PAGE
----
RT versus Via.
Without doubt, the biggest annoyance in twitter is the proliferation of hashtag games, but in a very close second place comes the (seemingly increasing) misuse of “RT” and “via” in tweets. The difference between the two is subtle but certainly not difficult to understand.
RT stands for “Re-Tweet”. All this means is that what you’re reading is a verbatim quote or “forward” of somebody else’s tweet.
Via is used where some news, link or other information is being forwarded but with some original content added by the “re-tweeter”, such as a comment. Or the initial tweet may even be re-phrased or re-worded entirely.
So, for example, Luke might tweet:
Found a great deal on power converters at Tosche Station. Check out http://www.toschedeals.tat
If Ben saw this message and simply wanted to share the info with his followers, he could Re-Tweet it by copying and pasting the tweet, remembering to insert “RT @Luke:” before the quoted text. The outcome would be this:
RT @Luke: Found a great deal on power converters at Tosche Station. Check out http://www.toschedeals.tat
Meanwhile, of course, Yoda might see Luke’s message and like to pass on the information to his followers with his own unique patois. In this case he would use the “via” syntax, which lets him say what he likes but attributes the info to his source, Luke:
Looking? Found great prices on power converters you have i would say, hmm? http://www.toschedeals.tat /via @Luke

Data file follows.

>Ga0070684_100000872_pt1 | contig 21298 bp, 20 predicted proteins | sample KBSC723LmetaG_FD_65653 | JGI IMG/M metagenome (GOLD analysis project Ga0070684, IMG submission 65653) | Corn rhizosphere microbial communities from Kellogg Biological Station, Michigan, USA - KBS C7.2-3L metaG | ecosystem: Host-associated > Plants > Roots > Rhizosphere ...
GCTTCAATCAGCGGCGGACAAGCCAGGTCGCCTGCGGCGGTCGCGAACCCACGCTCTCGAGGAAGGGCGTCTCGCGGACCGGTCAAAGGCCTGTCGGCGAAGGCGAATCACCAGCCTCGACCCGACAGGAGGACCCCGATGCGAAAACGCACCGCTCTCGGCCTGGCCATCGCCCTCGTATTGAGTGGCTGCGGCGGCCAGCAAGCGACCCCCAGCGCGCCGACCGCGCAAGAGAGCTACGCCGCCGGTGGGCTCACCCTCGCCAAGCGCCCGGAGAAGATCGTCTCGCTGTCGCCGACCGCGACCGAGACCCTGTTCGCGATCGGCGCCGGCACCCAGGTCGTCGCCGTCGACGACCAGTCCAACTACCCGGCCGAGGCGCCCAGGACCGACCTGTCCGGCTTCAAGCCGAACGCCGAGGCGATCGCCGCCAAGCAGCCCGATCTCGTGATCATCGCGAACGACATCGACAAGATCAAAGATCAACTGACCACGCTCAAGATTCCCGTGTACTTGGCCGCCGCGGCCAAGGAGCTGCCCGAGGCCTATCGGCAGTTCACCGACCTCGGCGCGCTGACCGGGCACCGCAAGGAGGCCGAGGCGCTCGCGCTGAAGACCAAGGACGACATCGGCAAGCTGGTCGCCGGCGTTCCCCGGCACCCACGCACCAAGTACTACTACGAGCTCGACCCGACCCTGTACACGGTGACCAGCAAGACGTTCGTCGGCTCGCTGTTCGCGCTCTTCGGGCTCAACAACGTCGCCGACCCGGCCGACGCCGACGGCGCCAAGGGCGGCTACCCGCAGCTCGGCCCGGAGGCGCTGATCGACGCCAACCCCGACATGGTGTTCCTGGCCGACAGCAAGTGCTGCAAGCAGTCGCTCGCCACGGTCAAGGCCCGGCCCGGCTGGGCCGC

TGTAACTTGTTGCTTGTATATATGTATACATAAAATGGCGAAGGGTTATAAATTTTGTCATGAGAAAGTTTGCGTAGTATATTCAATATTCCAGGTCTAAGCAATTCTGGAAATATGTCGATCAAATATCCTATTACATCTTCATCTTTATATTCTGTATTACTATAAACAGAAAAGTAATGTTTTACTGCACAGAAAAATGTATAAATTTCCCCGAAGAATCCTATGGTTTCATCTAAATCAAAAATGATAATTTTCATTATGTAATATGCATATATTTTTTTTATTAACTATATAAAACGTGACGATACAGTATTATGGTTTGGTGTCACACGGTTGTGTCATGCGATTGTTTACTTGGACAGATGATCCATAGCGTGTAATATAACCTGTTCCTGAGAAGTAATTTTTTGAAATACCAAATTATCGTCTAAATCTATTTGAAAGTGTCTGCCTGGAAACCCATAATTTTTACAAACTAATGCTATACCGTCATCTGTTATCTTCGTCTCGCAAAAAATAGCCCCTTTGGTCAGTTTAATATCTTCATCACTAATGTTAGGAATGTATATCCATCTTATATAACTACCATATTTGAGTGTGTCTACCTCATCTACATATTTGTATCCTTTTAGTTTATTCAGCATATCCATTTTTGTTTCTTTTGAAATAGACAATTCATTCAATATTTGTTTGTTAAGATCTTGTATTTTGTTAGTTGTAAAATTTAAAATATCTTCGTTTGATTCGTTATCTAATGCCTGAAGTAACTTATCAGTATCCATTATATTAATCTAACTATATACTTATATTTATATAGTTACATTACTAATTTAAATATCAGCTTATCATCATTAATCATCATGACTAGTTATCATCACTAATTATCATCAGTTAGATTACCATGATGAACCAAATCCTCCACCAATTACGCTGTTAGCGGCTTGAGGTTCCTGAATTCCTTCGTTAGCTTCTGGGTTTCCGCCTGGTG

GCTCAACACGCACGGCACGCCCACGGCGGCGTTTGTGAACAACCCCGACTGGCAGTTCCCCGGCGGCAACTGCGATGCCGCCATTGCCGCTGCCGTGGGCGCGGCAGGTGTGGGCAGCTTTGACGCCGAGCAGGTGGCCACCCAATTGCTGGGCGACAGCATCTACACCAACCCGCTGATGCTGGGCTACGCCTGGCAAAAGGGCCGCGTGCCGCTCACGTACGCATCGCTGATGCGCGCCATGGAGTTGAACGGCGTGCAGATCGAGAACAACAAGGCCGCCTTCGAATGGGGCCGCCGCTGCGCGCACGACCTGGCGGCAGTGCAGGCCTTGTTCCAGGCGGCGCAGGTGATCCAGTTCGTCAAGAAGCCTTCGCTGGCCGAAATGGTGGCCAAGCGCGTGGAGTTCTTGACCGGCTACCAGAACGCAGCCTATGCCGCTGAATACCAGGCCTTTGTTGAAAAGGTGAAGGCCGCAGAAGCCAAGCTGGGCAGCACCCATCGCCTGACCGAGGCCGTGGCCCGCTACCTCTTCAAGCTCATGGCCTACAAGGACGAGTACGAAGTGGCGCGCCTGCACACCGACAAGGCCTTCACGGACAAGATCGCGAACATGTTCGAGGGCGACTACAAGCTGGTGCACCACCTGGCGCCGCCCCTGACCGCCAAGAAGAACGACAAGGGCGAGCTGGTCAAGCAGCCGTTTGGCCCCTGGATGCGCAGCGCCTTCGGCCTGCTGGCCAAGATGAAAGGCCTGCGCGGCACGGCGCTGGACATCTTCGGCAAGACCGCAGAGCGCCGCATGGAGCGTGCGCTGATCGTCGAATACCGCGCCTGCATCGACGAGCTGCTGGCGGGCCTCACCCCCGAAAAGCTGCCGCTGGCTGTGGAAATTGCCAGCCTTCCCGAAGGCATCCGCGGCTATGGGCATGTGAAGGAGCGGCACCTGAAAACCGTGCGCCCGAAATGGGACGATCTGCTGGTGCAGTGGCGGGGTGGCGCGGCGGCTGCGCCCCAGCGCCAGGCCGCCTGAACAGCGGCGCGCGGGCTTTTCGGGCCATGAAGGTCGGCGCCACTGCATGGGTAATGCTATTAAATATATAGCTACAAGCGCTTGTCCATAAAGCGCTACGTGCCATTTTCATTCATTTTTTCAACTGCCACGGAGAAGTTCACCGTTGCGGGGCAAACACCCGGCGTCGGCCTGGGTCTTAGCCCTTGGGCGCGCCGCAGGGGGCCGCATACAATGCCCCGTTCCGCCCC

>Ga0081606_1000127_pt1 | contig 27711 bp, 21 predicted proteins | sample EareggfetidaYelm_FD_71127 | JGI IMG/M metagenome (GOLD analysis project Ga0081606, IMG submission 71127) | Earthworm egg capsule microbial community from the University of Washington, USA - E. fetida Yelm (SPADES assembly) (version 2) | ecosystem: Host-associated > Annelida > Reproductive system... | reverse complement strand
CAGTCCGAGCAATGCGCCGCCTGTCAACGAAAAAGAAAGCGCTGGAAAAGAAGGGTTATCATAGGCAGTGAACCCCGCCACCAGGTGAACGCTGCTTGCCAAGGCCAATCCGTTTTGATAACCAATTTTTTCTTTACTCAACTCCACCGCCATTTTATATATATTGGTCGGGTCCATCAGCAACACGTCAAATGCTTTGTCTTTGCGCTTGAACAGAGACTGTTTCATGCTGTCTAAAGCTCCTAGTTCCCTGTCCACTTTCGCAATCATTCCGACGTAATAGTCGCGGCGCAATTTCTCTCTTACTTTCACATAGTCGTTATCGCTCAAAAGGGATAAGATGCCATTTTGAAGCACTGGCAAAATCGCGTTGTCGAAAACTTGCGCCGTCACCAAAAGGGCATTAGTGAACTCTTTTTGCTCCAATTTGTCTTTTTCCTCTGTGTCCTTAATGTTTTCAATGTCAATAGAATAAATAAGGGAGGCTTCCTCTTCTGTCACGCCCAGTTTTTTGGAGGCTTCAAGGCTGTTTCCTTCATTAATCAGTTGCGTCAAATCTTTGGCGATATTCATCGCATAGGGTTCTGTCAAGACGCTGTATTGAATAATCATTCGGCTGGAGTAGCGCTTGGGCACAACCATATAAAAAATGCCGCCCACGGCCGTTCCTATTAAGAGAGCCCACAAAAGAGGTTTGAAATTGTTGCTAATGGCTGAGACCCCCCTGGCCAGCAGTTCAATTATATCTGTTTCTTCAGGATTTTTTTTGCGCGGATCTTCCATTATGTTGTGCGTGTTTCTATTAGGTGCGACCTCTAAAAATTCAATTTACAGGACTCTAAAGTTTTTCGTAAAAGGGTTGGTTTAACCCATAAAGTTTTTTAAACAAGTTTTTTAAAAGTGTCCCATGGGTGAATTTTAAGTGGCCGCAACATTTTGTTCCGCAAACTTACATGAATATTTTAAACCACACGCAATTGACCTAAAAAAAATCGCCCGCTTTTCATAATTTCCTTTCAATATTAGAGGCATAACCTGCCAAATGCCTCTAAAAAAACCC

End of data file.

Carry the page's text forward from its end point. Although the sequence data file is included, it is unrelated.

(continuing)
That makes sense, right? I think so but it seems a great many twitterers don’t and more often than not you will see a “via” used where the tweet is simply a verbatim quote, adding nothing new. The phenomenon also seems to have gotten worse since Twitter introduced their official “Retweet” system – It’s as-if those people who prefer not to use the new “Retweet” button think they’re no longer allowed to simply type “RT” and instead must use “/via” because that’s what they’ve seen other people doing.
Of course i seem terribly petty by taking the time to highlight this problem and complain but, like i said before, it annoys me intensely. It winds me up. It gets my goat. It grinds my gears. Choose whichever phrase you prefer, it’s still an irritating misuse of a common grammar. One is a direct quotation and one is a reference or attribution.
In the same way you can spot an idiot by the misuse of THERE, THEIR and THEY’RE out on the wilds of the web, so on twitter you spot them by their misuse of RT and VIA.
PS. There’s more discussion of the use of /via (and /cc and /by, as well as mention of RT systems old and new) here on Chris Messina’s site. Chris is the “inventor” of the hashtag and this latest microsyntax.